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Eur Respir J. 1998 Jun;11(6):1263-7.

Specific immunotherapy downregulates peripheral blood CD4 and CD8 T-lymphocyte activation in grass pollen-sensitive asthma.

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  • 1Istituto di Clinica delle Malattie dell'Apparato Respiratorio dell'Universit√† degli Studi, Parma, Italy.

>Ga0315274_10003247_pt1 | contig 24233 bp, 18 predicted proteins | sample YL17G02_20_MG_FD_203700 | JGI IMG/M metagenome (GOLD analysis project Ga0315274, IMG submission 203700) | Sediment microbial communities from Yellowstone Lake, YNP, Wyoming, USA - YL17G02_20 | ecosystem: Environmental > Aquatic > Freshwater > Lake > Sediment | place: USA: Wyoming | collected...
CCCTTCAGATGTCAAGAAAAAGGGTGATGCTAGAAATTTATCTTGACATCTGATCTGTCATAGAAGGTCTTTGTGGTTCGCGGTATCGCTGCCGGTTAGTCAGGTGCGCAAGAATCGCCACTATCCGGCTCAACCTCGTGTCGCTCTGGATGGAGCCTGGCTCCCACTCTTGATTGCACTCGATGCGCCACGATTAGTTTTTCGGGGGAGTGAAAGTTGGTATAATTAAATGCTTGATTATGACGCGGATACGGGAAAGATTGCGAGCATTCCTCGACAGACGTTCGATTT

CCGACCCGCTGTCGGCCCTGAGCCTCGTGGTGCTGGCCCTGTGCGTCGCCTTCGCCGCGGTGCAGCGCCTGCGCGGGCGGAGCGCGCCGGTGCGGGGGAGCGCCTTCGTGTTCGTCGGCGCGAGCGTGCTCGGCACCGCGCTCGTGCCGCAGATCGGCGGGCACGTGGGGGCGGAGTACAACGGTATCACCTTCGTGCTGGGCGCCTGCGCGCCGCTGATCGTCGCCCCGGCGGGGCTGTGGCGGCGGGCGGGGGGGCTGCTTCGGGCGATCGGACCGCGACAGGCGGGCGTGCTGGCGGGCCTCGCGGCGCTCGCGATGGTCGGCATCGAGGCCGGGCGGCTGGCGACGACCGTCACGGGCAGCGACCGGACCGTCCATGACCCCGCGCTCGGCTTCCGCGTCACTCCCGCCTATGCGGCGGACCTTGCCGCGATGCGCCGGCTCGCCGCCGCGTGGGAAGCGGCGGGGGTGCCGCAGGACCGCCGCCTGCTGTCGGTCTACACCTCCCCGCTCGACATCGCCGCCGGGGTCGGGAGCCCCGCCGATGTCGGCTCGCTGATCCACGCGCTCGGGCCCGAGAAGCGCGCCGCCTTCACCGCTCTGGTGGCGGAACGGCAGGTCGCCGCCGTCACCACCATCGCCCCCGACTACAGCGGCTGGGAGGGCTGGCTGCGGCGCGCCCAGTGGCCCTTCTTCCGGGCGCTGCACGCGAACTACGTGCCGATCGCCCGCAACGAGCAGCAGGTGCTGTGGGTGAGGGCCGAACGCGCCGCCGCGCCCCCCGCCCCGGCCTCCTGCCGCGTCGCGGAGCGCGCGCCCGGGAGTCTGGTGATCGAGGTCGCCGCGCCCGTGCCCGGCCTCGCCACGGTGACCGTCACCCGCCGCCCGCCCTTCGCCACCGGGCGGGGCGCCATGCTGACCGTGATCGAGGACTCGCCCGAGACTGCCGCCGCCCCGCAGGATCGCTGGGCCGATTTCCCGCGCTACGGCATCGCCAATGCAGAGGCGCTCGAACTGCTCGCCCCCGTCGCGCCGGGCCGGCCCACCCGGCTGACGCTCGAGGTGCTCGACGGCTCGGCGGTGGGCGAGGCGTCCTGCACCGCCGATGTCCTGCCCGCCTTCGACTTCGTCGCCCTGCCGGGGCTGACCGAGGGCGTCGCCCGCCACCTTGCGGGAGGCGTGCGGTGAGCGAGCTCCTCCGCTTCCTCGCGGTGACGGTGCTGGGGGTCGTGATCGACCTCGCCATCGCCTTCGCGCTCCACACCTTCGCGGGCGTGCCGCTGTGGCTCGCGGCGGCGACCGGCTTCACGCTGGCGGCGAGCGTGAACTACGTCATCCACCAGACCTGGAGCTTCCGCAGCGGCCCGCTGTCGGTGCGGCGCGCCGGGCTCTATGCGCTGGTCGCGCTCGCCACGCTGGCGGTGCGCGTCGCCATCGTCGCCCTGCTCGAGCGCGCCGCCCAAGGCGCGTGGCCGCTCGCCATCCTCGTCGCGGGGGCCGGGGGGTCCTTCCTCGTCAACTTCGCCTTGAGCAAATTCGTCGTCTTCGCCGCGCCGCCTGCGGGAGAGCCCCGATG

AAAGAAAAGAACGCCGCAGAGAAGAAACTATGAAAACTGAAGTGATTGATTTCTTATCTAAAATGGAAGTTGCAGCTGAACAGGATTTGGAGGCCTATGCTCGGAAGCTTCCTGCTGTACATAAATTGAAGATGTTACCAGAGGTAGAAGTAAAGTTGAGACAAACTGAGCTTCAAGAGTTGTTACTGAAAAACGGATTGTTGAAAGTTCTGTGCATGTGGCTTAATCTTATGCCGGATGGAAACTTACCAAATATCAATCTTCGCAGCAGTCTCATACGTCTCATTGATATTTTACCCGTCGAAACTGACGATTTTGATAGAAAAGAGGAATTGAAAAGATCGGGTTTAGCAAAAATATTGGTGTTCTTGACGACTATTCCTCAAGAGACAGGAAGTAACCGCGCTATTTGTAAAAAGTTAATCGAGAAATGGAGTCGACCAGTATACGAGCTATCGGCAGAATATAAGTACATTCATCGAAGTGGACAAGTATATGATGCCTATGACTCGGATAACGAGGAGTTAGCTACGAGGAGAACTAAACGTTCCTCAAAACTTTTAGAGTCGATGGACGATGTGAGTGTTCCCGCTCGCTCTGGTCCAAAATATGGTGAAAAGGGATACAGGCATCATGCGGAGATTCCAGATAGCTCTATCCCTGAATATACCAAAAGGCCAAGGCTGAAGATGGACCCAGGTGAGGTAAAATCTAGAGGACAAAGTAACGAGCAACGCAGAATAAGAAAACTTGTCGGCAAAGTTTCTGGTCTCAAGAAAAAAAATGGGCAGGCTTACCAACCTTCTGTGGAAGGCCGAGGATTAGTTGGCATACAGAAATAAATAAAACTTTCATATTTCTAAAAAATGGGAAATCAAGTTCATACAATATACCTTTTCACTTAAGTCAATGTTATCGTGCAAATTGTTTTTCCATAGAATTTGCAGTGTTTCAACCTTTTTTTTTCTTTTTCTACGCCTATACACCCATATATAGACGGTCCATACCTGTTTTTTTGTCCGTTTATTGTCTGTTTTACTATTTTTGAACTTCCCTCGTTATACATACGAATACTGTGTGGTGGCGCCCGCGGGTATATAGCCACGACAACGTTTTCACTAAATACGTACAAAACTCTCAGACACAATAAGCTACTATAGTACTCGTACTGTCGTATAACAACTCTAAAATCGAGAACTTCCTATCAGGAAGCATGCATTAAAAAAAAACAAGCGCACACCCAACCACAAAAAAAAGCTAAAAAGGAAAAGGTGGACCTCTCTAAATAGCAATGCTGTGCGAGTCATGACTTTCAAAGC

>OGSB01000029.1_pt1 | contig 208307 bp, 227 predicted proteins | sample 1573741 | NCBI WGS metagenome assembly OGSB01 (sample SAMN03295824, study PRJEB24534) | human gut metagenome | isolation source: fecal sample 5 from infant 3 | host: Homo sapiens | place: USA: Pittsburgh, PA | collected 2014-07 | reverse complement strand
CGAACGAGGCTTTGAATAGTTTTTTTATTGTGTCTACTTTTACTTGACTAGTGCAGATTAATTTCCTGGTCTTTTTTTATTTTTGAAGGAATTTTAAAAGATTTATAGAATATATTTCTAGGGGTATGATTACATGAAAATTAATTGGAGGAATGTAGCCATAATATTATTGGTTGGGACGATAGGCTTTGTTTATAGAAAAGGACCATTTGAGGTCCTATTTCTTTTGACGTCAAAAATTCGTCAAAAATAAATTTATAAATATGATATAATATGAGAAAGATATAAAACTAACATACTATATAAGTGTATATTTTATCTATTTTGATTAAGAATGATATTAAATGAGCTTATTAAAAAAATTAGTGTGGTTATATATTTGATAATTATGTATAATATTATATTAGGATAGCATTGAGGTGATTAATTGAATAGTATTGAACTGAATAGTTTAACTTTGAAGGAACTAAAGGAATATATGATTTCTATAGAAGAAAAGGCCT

Several lines of evidence indicate that specific immunotherapy may act by modifying the immune responses of T-lymphocytes to the antigen. To evaluate the effect of specific immunotherapy on the activation of T-lymphocytes by cluster of differentiation cells (CD4+ and CD8+) in peripheral blood, the expression of two surface activation markers, the p55 interleukin-2 receptor (CD25) and human leucocyte antigen (HLA)-DR, was studied prospectively on circulating CD4+ and CD8+ T-cell subsets in subjects with grass-pollen sensitive asthma before and after 1 yr of treatment with specific immunotherapy. Twenty five asthmatic patients with pollen sensitivity other than grass, studied out of their pollen season, served as the control group. Specific immunotherapy improved clinical indices of disease activity including symptom scores and medication use during the pollen season of the treatment year. It had a marked effect in reducing the expression of the two activation markers, CD25 and HLA-DR, in both CD4+ (p=0.002 and p=0.005, respectively) and CD8+ (p=0.01 and p=0.01, respectively) T-cell subsets, in parallel with a significant decrease in CD23 expression on B-cells (p=0.008) and in grass-specific immunoglobulin E levels (p=0.01) in the peripheral blood of subjects with grass pollen-sensitive asthma. The decreased T-lymphocyte activation observed in immunotherapy-treated subjects after the treatment year was significant (p=0.05) in comparison with the control group. These data add to the view that the efficacy of specific immunotherapy may be attributed to the downregulation of T-cell responses.

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